Gay and transgender characters don't feature often enough in major Hollywood films, according to a bizarre claim from the activist organization GLAAD. I say that the claim is bizarre because their gripe is that "only" 17 out of 102 big studio films from 2013 featured gay characters. GLAAD regularly bean counts the number of homosexuals in film in their Studio Responsibility Index. "Only" seems a bit of an odd choice of words, though, when 3.8% of Americans identify as LGBT. If anything, gays are disproportionately represented in movies. This should hardly be surprising, given the distinctly liberal complexion of the entertainment industry.
Allegations that a film director raped a teenage boy could impact fundraising for Democrats, including Hillary Clinton, whose close ties to Hollywood’s gay community are potentially implicated in the scandal.
Bryan Singer, the openly gay director best known for the X-Men series of action films, has been accused in a lawsuit filed by a 31-year-old man who says he was 17 when Singer forcibly sodomized him in 1999. The plaintiff in that lawsuit, former model and actor Michael F. Egan III, describes attending Hollywood parties that “were typically sordid and featured sexual contact between adult males and the many teenage boys who were present for the parties.” According to the lawsuit, Singer attended the gay sex parties at the estate of Marc Collins-Rector, an entertainment entrepreneur who subsequently pleaded guilty to multiple crimes involving underage boys, and is now a registered sex offender.
The 1940 film "The Ghost Breakers" features a classic Bob Hope zinger comparing Democratic voters to mindless zombies. These days, Hollywood elites prefer their politics humorless and one-sided. Self-righteous, semi-informed political ramblings have become a cliche from A-listers such as Matt Damon and George Clooney. Of course, Hollywood leans almost exclusively to the left—perhaps the better to hasten California's inevitable slide into the ocean. If you are a conservative in the entertainment business today, you deserve a medal of valor. What you're likely to get instead is public condemnation from your industry peers, as when legendary actor Clint Eastwood was roundly mocked for his 2012 speech at the Republican National Convention.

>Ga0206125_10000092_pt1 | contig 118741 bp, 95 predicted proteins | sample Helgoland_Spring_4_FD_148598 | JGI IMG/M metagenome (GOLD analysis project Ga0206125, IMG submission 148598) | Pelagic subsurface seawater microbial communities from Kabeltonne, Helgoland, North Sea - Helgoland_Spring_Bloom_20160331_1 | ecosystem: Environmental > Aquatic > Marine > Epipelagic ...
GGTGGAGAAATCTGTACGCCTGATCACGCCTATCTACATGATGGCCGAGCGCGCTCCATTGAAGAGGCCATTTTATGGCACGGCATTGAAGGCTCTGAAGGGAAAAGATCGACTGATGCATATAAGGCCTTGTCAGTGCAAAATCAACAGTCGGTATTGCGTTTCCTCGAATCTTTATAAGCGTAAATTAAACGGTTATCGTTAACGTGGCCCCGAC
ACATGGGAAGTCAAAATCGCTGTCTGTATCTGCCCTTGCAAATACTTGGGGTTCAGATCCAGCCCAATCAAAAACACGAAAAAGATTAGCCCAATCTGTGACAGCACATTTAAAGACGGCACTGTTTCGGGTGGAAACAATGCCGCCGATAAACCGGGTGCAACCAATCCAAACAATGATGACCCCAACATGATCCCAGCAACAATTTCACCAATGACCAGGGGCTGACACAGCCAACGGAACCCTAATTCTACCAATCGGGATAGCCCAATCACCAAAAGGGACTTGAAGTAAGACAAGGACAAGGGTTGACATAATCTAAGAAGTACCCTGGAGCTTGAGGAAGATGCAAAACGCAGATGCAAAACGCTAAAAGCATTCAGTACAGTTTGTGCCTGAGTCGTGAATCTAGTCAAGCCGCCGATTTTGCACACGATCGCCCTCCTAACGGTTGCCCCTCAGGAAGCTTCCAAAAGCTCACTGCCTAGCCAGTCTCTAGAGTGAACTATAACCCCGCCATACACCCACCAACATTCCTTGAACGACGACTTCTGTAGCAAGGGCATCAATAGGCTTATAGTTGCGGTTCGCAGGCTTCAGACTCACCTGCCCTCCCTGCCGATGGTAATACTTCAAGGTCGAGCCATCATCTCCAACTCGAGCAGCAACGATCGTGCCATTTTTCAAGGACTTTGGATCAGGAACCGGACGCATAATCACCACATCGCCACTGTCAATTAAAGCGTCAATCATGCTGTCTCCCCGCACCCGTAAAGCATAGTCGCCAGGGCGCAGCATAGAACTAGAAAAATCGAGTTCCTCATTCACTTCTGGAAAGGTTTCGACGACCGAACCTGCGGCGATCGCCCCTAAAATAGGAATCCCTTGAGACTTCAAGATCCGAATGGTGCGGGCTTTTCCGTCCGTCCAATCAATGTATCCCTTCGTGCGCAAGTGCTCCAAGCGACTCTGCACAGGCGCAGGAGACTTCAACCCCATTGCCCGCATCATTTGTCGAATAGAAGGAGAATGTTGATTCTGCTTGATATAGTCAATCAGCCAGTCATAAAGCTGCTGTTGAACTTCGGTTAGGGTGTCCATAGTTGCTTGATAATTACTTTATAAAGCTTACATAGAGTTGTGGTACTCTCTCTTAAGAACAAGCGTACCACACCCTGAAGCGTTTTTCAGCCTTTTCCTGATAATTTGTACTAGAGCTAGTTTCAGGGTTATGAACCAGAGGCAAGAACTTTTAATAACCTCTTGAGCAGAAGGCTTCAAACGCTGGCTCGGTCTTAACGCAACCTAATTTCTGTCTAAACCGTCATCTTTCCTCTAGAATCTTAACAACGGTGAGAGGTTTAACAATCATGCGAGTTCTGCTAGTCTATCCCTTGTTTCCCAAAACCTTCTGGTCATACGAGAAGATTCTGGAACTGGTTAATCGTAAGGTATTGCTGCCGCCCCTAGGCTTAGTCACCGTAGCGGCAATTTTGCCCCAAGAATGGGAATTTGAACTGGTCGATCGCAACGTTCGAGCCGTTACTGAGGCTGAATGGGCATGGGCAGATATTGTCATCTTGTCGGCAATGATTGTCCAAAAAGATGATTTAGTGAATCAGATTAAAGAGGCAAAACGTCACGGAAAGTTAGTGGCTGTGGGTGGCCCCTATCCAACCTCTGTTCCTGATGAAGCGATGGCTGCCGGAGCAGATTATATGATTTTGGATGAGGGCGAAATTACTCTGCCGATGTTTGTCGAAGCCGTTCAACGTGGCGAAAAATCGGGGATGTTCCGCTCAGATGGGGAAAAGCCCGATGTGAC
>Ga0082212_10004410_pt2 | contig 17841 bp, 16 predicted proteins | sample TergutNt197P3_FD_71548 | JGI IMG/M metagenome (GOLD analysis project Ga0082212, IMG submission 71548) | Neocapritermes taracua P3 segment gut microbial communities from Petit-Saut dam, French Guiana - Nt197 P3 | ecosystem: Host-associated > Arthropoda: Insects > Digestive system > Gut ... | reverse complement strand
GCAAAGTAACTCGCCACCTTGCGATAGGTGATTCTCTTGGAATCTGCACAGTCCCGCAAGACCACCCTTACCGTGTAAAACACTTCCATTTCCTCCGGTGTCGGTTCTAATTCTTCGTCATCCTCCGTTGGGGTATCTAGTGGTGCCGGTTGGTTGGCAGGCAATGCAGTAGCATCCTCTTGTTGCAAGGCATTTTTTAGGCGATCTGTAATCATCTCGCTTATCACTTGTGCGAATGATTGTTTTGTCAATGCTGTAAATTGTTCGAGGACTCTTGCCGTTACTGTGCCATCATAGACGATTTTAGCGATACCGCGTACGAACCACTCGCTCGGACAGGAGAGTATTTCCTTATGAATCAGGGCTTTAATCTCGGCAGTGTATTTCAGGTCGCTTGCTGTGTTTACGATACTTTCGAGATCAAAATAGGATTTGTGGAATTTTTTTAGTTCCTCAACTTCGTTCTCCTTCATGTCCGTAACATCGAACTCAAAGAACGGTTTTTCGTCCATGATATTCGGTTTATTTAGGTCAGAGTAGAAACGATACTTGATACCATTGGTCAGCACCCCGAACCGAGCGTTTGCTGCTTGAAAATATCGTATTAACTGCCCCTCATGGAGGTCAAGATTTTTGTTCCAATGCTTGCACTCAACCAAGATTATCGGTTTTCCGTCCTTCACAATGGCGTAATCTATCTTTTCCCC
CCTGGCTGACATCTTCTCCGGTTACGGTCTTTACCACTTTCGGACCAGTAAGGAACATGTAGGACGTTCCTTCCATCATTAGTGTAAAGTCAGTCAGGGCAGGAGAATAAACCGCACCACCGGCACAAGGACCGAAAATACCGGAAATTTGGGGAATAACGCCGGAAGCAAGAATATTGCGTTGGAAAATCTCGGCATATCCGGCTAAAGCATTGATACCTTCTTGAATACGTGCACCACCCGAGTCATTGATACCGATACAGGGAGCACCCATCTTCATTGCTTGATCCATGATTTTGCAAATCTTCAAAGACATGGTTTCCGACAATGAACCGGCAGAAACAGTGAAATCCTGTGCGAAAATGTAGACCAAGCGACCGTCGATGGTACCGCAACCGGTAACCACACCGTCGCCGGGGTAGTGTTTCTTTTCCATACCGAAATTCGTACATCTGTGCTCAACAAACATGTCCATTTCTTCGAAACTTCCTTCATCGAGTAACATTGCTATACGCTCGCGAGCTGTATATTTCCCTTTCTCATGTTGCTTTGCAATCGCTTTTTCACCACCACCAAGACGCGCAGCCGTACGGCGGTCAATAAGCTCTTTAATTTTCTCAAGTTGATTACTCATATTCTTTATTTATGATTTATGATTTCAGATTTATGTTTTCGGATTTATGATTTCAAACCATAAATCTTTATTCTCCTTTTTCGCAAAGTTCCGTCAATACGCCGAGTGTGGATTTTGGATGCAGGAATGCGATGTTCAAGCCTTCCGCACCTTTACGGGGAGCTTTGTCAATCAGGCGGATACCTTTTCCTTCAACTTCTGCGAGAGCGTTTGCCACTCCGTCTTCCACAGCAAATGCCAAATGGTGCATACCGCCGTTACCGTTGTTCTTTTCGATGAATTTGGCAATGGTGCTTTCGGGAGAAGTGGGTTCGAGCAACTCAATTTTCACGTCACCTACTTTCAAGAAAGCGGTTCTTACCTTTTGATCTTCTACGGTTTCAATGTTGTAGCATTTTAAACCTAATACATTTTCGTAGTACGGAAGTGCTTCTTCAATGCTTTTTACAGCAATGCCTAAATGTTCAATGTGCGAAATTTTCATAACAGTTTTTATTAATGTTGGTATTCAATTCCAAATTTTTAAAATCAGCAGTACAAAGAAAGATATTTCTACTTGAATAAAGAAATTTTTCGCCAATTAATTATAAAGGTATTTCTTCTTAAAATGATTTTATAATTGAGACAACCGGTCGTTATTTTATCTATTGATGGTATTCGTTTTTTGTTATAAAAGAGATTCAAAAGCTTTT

Tuesday morning on MSNBC, Joe Scarborough and Willie Geist were treating Charlie Sheen's latest out-of-control escapades as a joke, but his co-host Mika Brzezinski kept insisting that Sheen is in serious trouble and needs psychiatric help.
Sheen claims he's now drug-free. If he's not on drugs -- and the Two and a Half Men star's penchant for cocaine is legendary -- then his outrageous behavior and statements in a series of interviews must be viewed as symptomatic of mental illness. In recent days:
A campaign video for Republican John Dennis, challenging House Speaker Nancy Pelosi in California's 8th District, has been removed from YouTube.com.
The ad, which depicted Pelosi as the Wicked Witch of the West, went "viral" after being linked by the Drudge Report, and had gotten more than 600,000 page views. The video was removed after complaints of copyright infringement from EMI Publishing, which holds rights to the musical "The Wizard of Oz."
One legal source familiar with the case said the copyright-infringement claim was "sub-frivolous," as the video was protected under the "fair use" doctrine.
While I was in Los Angeles yesterday, I got a call from my friend Joe Fein, who told me he wouldn't be able to make it to an event featuring Pamela Geller, author of The Post-American Presidency, that he had hoped to attend.
"They've shut down Olympic Boulevard!" Joe said in outraged tones, explaining that the major east-west thoroughfare had been closed to allow President Obama's motorcade to proceed from Los Angeles International Airport to a fundraising dinner with Nancy Pelosi at the home of one of the president's liberal Hollywood friends.